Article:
Road and rail crossings

Image showing part of the railway crossing safety campaign called 'Some things in your life are worth waiting for'.

Transport for NSW in partnership with Transport for NSW has a program for upgrading railway crossings in NSW.

There are some 3,804 railway crossings in NSW, with almost half of these on public roads.

The facilities provided at railway crossings are assessed against over 70 risk factors including traffic and train volumes, speed, and visibility.

Trains travelling on the same line may travel at different speeds, and at up to 160km/h. They cannot stop quickly; some take over one kilometre to stop.

Whilst Transport for NSW and its partners are committed to reducing risks to safety at railway crossings, drivers, riders and pedestrians must be vigilant, aware, and obey the road rules at railway crossings to ensure their own safety.

Railway crossing public education campaign

The consequences of a collision between a train and a vehicle or a pedestrian are high, and may lead to the death of the pedestrian or vehicle occupants.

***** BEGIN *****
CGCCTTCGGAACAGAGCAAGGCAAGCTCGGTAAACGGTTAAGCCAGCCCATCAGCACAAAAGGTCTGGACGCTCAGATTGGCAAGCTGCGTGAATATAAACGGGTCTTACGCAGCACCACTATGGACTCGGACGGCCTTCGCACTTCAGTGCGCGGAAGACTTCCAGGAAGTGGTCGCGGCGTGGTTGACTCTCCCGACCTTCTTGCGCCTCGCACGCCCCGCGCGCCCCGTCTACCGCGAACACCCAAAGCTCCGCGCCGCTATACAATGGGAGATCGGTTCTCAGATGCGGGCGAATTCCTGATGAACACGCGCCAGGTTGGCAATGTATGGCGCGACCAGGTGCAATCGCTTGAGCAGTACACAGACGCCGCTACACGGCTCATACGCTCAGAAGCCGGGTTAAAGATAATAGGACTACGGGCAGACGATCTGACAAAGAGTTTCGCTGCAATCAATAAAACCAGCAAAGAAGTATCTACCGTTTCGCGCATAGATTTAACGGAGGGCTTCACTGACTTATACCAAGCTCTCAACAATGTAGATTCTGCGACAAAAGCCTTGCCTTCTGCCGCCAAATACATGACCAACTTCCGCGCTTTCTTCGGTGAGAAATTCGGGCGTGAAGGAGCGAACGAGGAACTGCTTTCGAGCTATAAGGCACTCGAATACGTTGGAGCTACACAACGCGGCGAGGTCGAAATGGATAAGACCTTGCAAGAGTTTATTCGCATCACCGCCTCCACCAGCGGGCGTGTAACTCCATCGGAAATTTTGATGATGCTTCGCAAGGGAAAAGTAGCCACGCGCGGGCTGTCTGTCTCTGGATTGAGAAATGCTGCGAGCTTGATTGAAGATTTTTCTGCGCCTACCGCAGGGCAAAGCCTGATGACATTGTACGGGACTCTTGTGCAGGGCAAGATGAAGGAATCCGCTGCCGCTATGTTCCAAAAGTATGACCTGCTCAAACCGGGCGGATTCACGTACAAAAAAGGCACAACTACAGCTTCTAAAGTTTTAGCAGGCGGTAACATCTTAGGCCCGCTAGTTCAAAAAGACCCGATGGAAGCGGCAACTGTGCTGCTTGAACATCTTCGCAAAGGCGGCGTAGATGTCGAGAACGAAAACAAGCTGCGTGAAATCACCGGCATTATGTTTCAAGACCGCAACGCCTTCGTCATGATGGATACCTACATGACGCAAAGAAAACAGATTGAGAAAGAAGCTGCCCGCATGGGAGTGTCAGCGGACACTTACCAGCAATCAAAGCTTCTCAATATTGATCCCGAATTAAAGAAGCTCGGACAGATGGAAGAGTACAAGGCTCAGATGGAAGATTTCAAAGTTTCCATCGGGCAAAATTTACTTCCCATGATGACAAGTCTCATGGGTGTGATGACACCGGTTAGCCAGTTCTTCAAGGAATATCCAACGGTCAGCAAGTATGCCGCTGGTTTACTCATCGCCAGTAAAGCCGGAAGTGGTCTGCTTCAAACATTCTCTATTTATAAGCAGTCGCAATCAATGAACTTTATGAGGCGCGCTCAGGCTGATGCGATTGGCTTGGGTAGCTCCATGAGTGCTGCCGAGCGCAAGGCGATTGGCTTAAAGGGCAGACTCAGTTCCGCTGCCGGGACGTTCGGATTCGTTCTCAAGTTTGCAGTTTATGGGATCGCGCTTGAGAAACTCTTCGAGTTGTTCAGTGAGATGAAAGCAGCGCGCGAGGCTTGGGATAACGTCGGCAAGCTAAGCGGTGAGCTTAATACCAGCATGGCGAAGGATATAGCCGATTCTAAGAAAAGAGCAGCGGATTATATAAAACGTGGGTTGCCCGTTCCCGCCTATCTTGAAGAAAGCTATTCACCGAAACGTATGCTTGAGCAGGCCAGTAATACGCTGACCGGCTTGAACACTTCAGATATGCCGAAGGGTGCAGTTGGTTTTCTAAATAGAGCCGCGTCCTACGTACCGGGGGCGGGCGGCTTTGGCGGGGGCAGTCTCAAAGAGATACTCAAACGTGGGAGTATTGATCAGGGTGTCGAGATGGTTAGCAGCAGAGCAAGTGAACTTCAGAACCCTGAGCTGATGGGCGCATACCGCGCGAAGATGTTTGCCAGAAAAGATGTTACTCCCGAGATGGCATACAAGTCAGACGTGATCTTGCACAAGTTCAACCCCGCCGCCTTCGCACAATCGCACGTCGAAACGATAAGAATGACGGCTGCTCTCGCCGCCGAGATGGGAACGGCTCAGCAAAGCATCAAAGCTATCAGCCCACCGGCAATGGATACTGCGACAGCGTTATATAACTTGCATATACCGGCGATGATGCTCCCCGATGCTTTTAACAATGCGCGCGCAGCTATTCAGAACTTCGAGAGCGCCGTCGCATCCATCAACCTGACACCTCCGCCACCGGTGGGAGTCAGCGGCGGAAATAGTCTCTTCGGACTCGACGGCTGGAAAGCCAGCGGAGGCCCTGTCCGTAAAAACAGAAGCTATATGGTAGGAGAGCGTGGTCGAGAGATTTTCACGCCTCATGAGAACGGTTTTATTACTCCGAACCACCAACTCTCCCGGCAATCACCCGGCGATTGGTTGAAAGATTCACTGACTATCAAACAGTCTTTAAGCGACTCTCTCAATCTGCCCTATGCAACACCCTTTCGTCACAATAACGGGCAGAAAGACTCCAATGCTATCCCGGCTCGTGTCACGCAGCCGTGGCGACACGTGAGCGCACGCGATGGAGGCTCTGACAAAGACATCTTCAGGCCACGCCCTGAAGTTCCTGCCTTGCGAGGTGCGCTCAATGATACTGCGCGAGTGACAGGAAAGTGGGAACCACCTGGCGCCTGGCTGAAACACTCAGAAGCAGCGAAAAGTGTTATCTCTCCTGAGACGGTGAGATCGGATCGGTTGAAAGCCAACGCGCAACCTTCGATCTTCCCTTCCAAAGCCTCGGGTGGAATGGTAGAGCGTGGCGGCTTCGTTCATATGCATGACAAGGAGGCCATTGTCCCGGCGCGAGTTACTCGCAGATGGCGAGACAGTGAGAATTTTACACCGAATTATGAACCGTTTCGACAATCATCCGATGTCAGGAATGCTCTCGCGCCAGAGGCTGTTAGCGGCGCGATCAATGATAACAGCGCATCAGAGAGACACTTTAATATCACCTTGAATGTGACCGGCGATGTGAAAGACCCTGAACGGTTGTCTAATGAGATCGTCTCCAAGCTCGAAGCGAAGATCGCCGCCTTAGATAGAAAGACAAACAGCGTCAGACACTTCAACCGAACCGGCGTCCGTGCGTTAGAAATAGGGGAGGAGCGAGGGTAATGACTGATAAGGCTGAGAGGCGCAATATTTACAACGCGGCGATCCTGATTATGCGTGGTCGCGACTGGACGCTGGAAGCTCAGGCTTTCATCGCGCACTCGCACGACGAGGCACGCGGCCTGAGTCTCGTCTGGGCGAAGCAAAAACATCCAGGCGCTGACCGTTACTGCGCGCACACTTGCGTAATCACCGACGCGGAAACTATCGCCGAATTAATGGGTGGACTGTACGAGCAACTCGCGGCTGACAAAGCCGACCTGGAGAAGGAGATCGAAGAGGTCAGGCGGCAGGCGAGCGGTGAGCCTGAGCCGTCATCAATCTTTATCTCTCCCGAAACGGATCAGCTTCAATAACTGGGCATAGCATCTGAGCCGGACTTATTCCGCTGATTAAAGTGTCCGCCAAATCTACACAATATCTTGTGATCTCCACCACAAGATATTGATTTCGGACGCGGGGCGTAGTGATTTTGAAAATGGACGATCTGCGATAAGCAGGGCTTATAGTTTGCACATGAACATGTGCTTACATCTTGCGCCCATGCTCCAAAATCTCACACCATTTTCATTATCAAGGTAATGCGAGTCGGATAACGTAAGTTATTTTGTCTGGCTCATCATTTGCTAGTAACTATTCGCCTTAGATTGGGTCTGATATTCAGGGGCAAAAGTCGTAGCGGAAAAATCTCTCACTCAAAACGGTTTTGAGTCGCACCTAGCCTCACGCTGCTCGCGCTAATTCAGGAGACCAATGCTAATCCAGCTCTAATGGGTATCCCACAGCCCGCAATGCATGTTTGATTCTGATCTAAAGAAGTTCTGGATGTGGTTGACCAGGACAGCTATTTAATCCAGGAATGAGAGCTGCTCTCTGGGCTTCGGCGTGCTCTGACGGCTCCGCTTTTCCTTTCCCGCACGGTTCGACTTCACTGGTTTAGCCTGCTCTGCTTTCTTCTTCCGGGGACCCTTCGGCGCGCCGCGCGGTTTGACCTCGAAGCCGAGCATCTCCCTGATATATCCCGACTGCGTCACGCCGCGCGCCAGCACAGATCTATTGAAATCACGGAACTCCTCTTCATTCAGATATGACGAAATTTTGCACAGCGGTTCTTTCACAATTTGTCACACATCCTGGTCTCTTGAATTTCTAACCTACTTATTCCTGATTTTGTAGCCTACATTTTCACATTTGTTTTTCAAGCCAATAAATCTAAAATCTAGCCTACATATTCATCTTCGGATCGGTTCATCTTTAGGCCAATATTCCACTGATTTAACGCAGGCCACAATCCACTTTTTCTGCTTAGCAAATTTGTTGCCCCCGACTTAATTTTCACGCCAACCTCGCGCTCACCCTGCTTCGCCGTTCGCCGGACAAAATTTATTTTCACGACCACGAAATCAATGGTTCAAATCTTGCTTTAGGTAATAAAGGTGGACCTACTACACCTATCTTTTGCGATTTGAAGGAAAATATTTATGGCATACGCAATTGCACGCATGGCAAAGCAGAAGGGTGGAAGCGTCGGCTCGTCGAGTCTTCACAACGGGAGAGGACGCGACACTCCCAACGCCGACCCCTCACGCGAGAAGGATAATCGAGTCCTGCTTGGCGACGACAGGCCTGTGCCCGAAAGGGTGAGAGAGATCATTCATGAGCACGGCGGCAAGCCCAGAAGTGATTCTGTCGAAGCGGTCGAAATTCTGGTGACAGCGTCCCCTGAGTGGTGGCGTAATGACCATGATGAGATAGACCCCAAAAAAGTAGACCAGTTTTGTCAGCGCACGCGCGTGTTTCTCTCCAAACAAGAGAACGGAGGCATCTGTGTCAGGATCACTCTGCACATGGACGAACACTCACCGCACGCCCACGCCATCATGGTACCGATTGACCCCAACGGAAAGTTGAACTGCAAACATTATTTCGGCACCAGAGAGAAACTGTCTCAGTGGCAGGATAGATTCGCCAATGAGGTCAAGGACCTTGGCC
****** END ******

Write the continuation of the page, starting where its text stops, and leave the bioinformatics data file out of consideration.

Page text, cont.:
Since 2002, Transport for NSW and the rail agencies (Country Rail Infrastructure Authority, RailCorp and the Australian Rail Track Corporation) have been conducting public education campaigns on an annual basis in a commitment to improve and promote railway crossing safety.

NSW Police have also assisted in promoting safety at railway crossings and provided enforcement of road rules at high-risk sites.

A national railway crossing campaign was developed by the National Level Crossing Council and is now being used in NSW. This campaign takes an emotional approach aimed at local country people who regularly use railway crossings. The campaign conveys why it is important for drivers when approaching a railway crossing to practice safe behaviours, obey road rules and realise that trains can run at anytime.

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